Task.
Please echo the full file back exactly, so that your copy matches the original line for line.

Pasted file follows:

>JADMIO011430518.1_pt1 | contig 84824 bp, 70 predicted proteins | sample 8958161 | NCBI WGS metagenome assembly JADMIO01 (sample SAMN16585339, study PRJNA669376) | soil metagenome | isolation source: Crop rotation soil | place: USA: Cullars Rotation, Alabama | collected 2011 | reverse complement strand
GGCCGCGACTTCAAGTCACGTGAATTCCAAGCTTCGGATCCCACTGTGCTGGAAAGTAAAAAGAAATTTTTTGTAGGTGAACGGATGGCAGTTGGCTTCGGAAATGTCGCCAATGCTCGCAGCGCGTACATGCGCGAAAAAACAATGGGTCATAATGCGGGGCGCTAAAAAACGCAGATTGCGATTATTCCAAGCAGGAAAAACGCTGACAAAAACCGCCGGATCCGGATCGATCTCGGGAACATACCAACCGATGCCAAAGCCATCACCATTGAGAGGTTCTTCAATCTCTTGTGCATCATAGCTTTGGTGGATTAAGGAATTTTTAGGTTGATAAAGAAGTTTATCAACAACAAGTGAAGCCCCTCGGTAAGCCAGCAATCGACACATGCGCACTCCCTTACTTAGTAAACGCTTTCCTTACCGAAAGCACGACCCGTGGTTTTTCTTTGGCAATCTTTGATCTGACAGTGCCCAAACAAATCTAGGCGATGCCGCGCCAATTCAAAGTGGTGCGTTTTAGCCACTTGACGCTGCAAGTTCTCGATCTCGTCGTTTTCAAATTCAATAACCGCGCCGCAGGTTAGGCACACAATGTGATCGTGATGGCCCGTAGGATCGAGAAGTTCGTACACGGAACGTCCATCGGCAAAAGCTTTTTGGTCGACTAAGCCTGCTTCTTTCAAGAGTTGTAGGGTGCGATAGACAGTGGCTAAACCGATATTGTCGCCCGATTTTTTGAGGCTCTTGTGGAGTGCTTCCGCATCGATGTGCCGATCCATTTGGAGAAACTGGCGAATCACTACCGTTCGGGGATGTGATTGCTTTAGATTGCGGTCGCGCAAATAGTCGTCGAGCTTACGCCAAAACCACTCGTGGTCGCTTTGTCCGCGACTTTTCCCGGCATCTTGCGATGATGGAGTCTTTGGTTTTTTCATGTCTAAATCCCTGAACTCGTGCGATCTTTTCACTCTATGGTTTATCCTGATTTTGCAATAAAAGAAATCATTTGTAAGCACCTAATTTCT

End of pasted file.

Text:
>JADMIO011430518.1_pt1 | contig 84824 bp, 70 predicted proteins | sample 8958161 | NCBI WGS metagenome assembly JADMIO01 (sample SAMN16585339, study PRJNA669376) | soil metagenome | isolation source: Crop rotation soil | place: USA: Cullars Rotation, Alabama | collected 2011 | reverse complement strand
GGCCGCGACTTCAAGTCACGTGAATTCCAAGCTTCGGATCCCACTGTGCTGGAAAGTAAAAAGAAATTTTTTGTAGGTGAACGGATGGCAGTTGGCTTCGGAAATGTCGCCAATGCTCGCAGCGCGTACATGCGCGAAAAAACAATGGGTCATAATGCGGGGCGCTAAAAAACGCAGATTGCGATTATTCCAAGCAGGAAAAACGCTGACAAAAACCGCCGGATCCGGATCGATCTCGGGAACATACCAACCGATGCCAAAGCCATCACCATTGAGAGGTTCTTCAATCTCTTGTGCATCATAGCTTTGGTGGATTAAGGAATTTTTAGGTTGATAAAGAAGTTTATCAACAACAAGTGAAGCCCCTCGGTAAGCCAGCAATCGACACATGCGCACTCCCTTACTTAGTAAACGCTTTCCTTACCGAAAGCACGACCCGTGGTTTTTCTTTGGCAATCTTTGATCTGACAGTGCCCAAACAAATCTAGGCGATGCCGCGCCAATTCAAAGTGGTGCGTTTTAGCCACTTGACGCTGCAAGTTCTCGATCTCGTCGTTTTCAAATTCAATAACCGCGCCGCAGGTTAGGCACACAATGTGATCGTGATGGCCCGTAGGATCGAGAAGTTCGTACACGGAACGTCCATCGGCAAAAGCTTTTTGGTCGACTAAGCCTGCTTCTTTCAAGAGTTGTAGGGTGCGATAGACAGTGGCTAAACCGATATTGTCGCCCGATTTTTTGAGGCTCTTGTGGAGTGCTTCCGCATCGATGTGCCGATCCATTTGGAGAAACTGGCGAATCACTACCGTTCGGGGATGTGATTGCTTTAGATTGCGGTCGCGCAAATAGTCGTCGAGCTTACGCCAAAACCACTCGTGGTCGCTTTGTCCGCGACTTTTCCCGGCATCTTGCGATGATGGAGTCTTTGGTTTTTTCATGTCTAAATCCCTGAACTCGTGCGATCTTTTCACTCTATGGTTTATCCTGATTTTGCAATAAAAGAAATCATTTGTAAGCACCTAATTTCT